Maria, Associate Director and Lead Midwife, NHS Education for Scotland

Maria Pollard is the lead midwife at NHS Education for Scotland (NES). She tells us all about her career journey from nursing and midwifery into education.

Where did your midwifery journey start?

I started my career in nursing in 1983 and then moved into midwifery, registering as a midwife in 1990. I have had a varied and interesting career in midwifery, first in clinical practice and latterly in education.

When I worked in clinical practice, I mainly worked in labour suites before becoming a development midwife. At this time, I also completed a Masters in Midwifery, to continue my own professional development. I then moved into higher education as a midwife lecturer, whilst also completing a doctorate in education and writing a textbook about breastfeeding.

Why did you decide to become a midwife?

I decided to go into midwifery because I enjoyed the idea of supporting women and families through such an incredible journey in their life

Can you describe what a typical day is like for you?

Currently I am working from home most of the time, but my job is very varied. I work with nurses, midwives and other professionals from all over Scotland and the rest of the UK. I also work with higher education institutions, Health Boards, social care organisations and the Scottish Government.

A typical day involves me translating policy into what education and training resources we need to develop for people working in health and social care in Scotland. We need to make sure they have the right skills and evidence to provide the best care they can.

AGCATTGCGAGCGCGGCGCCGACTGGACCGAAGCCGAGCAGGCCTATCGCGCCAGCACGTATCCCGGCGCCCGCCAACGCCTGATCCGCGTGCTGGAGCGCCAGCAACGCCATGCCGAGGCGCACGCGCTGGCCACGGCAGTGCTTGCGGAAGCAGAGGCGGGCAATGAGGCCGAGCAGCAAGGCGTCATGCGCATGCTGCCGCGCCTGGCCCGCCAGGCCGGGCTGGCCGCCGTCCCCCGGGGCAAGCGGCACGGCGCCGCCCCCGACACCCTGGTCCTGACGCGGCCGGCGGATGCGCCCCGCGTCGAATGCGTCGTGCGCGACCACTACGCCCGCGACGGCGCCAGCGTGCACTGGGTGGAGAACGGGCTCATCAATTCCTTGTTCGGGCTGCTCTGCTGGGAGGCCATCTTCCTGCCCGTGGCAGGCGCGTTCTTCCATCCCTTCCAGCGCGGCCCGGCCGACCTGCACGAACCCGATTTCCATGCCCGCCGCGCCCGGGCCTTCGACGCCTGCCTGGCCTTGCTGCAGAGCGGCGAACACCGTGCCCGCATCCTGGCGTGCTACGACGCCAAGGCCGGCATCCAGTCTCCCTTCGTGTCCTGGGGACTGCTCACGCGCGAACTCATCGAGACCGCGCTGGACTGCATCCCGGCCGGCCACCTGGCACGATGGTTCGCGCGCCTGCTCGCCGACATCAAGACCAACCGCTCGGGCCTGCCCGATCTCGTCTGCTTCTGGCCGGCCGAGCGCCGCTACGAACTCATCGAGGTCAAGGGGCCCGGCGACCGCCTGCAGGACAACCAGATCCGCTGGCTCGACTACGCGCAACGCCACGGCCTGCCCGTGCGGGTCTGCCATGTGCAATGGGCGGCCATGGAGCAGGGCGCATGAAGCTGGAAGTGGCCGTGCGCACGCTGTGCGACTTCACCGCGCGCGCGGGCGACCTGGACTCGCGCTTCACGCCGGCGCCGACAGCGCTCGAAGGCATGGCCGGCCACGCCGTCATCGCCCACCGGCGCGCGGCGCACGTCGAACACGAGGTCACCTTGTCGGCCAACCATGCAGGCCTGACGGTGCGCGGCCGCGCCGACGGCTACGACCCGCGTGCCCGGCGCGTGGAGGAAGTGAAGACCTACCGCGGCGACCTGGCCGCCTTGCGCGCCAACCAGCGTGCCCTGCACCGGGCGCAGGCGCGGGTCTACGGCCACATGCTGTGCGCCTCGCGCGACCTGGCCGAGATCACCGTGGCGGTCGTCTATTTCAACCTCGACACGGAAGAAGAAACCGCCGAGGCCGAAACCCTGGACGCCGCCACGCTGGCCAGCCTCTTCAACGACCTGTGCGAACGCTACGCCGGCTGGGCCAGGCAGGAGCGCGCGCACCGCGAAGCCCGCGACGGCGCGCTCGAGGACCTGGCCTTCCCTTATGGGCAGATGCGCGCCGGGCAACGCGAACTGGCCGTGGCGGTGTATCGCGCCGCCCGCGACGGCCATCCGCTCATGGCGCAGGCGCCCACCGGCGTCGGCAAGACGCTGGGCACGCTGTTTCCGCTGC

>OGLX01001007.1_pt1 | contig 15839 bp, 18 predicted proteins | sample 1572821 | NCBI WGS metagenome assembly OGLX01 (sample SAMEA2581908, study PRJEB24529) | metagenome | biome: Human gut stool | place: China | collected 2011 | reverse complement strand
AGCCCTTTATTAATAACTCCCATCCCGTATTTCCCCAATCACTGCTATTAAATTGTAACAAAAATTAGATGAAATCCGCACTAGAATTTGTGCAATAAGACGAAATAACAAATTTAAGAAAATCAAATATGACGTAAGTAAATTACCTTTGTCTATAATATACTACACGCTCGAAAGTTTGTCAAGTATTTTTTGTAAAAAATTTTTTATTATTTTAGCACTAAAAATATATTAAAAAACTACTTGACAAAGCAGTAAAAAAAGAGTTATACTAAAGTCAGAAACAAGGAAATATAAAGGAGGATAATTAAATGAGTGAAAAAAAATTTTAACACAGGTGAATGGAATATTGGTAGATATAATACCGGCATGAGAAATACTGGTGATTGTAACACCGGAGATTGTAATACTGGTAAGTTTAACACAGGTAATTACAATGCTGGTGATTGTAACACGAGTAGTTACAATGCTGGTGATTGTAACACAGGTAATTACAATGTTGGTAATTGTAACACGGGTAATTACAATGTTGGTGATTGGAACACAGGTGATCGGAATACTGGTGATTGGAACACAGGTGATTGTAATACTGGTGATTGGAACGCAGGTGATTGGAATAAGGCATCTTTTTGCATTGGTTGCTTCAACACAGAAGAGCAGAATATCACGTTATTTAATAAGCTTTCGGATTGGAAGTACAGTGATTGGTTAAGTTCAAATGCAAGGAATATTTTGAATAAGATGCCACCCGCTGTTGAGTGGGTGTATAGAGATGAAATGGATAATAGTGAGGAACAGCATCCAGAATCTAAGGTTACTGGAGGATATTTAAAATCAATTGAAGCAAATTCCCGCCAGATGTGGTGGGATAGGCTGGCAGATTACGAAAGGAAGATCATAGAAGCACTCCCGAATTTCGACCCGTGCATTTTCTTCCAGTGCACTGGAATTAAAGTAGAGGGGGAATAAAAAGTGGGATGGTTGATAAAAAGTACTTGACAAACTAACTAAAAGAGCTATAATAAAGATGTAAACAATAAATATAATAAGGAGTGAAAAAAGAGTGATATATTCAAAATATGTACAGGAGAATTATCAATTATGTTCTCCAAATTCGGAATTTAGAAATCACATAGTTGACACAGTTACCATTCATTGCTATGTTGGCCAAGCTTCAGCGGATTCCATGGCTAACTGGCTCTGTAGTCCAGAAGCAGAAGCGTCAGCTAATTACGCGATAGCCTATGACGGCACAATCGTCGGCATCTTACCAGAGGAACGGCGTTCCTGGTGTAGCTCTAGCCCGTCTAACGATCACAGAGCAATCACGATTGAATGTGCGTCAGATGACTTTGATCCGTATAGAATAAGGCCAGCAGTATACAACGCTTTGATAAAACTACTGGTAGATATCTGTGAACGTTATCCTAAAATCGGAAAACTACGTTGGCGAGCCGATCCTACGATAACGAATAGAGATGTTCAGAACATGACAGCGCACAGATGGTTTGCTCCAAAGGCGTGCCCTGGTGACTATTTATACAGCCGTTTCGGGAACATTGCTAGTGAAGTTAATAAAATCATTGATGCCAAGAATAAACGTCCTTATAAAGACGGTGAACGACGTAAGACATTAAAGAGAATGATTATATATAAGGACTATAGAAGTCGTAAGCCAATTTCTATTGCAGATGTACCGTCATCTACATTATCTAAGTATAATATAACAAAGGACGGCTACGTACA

We have learned a lot from the COVID-19 pandemic and are working hard to ensure everyone can access our resources by using up-to-date technology, which is particularly important for our more remote and rural areas in Scotland.

What are the most important skills for a midwife?

Midwives need to have good communication skills and empathy. You need to be able to build a relationship with the people in your care. This is one of the most important experiences a person can have, so they need to trust the midwife who is going on that journey with them.

What’s your biggest career achievement?

I think successfully completing my doctorate in education whilst working as a midwife lecturer. I was interested in how students learned in practice and became a senior lecturer in practice learning, supporting student nurses and midwives within 6 local Health Boards.

What advice would you give to others thinking about becoming a midwife?

Do it! It is a great job and a privilege to be there at such an important part of a family’s life.

What makes you passionate about working as a midwife?

In my current role, it is about supporting other midwives to develop. We need to get the right people in the right roles. And we need to provide them with the right education and training opportunities to enable them to provide great care and develop themselves throughout their career.

What are the changes you have seen during your career?

The move to more evidence-based care. Greater continuity of care that is person-centred and provided at home or nearer to home. Listening to what women want, so we are partners in their care.

Midwifes are here for life because…

They can support women and families at such an important time in their lives and get the new-born baby off to the best start possible on life’s journey.

Midwifery Here for Life

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